Risk factors for early mortality on antiretroviral therapy in advanced HIV-infected adults

Gregory P. Bisson, Ritesh Ramchandani, Sachiko Miyahara, Rosie Mngqibisa, Mitch Matoga, McNeil Ngongondo, Wadzanai Samaneka, Lucy Koech, Kogieleum Naidoo, Mohammed Rassool, Fredrick Kirui, Peter Banda, Vidya Mave, Dileep Kadam, Paul Leger, German Henestroza, Yukari C. Manabe, Jing Bao, Johnstone Kumwenda, Amita GuptaMina C. Hosseinipour

Research output: Contribution to journalArticlepeer-review


Background: Many HIV-infected individuals present with advanced HIV disease. These patients are at high risk of death after antiretroviral therapy (ART) initiation, but risk factors for death in these patients are unclear. Methods: We used data from a multisite randomized trial comparing empiric vs. preventive tuberculosis therapy in HIV-infected adults initiating ART with CD4+ T-cell counts less than 50 cells/μl to evaluate risk factors for death within 48 weeks after ART initiation. Cox proportional hazards models were fit to evaluate characteristics present at baseline and at 4 weeks after ART initiation, including the week 4 CD4+ T-cell response and new opportunistic infections. Results: Of 850 enrolled, the median pre-ART CD4+ T-cell count was 18 cells/μl and 67 (7.9%) died. Baseline risk factors for death included lymphadenopathy, lower CD4+ T-cell count, lower serum albumin, high white blood cell count, elevated neutrophil percentage, and lower hemoglobin. Among 746 participants with data at week 4, the median changes in CD4+ T-cell count and viral load for those who died (n=43) vs. survived were 26 vs. 56 cells/μl and-2.7 vs.-2.7log 10 copies/ml, respectively. Each 20 cell/μl lower change in week 4 CD4+ T-cell count was associated with a 20% increased risk of post week-4 mortality (adjusted hazard ratio 1.20, 1.01-1.42, P=038). Conclusion: Evidence of active infection and suboptimal immunologic response during the first month of ART are associated with death in the first year after ART initiation in those with advanced HIV disease taking tuberculosis preventive therapy. Strategies to reduce early mortality in this population warrant further investigation.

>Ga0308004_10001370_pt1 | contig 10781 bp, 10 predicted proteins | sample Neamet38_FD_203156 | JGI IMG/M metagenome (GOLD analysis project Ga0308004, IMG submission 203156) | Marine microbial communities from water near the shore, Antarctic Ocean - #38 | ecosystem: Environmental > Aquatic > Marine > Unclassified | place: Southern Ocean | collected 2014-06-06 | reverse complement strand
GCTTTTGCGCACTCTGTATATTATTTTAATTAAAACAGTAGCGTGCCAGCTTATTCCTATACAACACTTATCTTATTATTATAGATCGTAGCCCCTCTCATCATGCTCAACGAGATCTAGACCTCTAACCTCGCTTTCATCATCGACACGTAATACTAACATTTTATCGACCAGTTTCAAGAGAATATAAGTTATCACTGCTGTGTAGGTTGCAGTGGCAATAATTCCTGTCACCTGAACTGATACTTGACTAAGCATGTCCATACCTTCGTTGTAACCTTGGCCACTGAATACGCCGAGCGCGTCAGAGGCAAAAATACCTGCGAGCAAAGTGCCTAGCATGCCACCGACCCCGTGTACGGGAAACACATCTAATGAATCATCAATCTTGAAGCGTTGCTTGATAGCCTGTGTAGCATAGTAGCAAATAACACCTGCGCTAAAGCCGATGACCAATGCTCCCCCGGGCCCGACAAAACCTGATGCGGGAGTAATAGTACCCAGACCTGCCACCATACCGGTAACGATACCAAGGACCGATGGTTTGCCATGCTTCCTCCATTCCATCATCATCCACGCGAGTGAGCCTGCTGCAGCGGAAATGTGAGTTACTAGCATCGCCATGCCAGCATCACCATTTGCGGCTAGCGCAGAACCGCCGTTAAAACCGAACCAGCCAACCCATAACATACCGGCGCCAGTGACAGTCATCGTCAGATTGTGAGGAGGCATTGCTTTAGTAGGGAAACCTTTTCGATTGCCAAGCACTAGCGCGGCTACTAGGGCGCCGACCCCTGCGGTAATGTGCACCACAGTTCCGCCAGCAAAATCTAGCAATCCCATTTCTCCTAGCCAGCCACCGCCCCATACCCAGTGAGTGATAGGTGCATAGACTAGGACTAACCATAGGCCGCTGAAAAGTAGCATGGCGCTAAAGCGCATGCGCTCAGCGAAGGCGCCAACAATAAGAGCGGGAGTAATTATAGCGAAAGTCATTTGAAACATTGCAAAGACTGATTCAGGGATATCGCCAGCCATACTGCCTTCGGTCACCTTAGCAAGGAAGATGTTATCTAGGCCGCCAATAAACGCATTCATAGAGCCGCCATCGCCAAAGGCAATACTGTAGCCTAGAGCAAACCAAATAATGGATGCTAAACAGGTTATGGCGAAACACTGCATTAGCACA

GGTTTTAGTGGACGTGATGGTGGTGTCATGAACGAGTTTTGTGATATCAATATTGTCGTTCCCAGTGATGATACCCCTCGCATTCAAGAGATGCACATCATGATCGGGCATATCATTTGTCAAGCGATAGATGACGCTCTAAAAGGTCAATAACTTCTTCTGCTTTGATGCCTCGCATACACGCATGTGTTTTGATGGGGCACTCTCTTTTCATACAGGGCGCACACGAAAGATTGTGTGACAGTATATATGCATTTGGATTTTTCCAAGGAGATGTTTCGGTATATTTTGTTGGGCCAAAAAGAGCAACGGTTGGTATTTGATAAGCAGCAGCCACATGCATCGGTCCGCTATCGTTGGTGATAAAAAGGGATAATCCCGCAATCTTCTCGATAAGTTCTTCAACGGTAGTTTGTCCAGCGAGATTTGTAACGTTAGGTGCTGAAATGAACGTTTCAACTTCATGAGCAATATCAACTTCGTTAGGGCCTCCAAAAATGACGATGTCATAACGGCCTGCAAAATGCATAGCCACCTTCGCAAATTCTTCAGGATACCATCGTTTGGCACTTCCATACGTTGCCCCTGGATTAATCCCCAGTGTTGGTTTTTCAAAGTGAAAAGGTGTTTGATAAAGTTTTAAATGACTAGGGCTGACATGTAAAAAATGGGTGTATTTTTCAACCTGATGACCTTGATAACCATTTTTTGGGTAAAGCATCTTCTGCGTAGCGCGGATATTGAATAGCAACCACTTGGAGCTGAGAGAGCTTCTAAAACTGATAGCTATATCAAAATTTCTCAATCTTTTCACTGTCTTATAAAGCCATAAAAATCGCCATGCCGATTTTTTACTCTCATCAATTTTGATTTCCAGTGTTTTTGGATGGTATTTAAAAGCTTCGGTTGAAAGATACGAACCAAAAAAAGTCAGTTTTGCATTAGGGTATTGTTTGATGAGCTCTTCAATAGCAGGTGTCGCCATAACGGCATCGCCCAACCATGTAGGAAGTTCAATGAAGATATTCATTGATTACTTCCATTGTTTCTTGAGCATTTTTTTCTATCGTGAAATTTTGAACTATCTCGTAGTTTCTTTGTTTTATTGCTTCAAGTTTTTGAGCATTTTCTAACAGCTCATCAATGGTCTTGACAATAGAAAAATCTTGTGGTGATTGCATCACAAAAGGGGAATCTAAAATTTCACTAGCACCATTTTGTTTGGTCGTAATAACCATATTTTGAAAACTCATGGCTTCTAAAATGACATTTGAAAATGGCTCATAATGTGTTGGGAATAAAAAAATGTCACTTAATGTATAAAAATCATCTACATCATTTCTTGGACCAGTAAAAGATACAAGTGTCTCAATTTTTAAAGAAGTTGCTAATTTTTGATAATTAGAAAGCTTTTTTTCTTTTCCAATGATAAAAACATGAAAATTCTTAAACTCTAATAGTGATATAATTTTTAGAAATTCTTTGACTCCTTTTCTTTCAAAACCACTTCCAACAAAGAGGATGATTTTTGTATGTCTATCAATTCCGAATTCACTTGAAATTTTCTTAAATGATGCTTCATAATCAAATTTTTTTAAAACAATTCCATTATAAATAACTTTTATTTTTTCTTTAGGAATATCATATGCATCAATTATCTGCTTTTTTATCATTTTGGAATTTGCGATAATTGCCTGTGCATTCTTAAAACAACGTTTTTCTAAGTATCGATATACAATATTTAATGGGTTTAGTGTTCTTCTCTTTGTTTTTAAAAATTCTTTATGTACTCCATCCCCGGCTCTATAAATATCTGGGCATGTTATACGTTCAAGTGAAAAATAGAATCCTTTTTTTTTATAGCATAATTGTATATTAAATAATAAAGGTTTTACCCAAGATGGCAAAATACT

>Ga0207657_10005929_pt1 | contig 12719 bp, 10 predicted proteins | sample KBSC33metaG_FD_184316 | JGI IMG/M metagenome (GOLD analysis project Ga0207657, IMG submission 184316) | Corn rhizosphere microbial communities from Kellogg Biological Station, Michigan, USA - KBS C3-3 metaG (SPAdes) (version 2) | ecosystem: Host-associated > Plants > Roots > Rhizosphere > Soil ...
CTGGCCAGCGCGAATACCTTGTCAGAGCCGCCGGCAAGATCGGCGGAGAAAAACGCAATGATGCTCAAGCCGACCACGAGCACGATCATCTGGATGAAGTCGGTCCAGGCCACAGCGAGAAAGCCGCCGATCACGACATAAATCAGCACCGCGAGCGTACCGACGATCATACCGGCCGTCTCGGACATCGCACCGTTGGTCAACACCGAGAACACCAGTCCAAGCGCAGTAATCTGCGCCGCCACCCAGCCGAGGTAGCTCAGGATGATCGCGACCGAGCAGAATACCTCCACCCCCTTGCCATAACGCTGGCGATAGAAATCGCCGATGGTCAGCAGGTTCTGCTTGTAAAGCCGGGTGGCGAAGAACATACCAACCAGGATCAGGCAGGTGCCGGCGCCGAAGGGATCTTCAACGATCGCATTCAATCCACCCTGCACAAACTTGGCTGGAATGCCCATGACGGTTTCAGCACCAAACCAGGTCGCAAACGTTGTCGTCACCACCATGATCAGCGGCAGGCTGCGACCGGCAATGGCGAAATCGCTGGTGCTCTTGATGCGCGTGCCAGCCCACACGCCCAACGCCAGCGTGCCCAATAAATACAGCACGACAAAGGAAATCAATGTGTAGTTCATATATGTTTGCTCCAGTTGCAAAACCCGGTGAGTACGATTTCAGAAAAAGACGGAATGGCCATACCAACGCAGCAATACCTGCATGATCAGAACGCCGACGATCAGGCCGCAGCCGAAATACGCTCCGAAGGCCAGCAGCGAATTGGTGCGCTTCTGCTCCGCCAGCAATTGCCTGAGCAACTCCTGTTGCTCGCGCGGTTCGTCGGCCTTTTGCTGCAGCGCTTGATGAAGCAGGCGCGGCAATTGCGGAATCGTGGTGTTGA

Original languageEnglish (US)
Pages (from-to)2217-2225
Number of pages9
Issue number16
StatePublished - Oct 23 2017


  • HIV-1 Infection
  • antiretroviral therapy
  • early mortality
  • isoniazid prophylaxis
  • opportunistic infections
  • tuberculosis

ASJC Scopus subject areas

  • Immunology and Allergy
  • Immunology
  • Infectious Diseases


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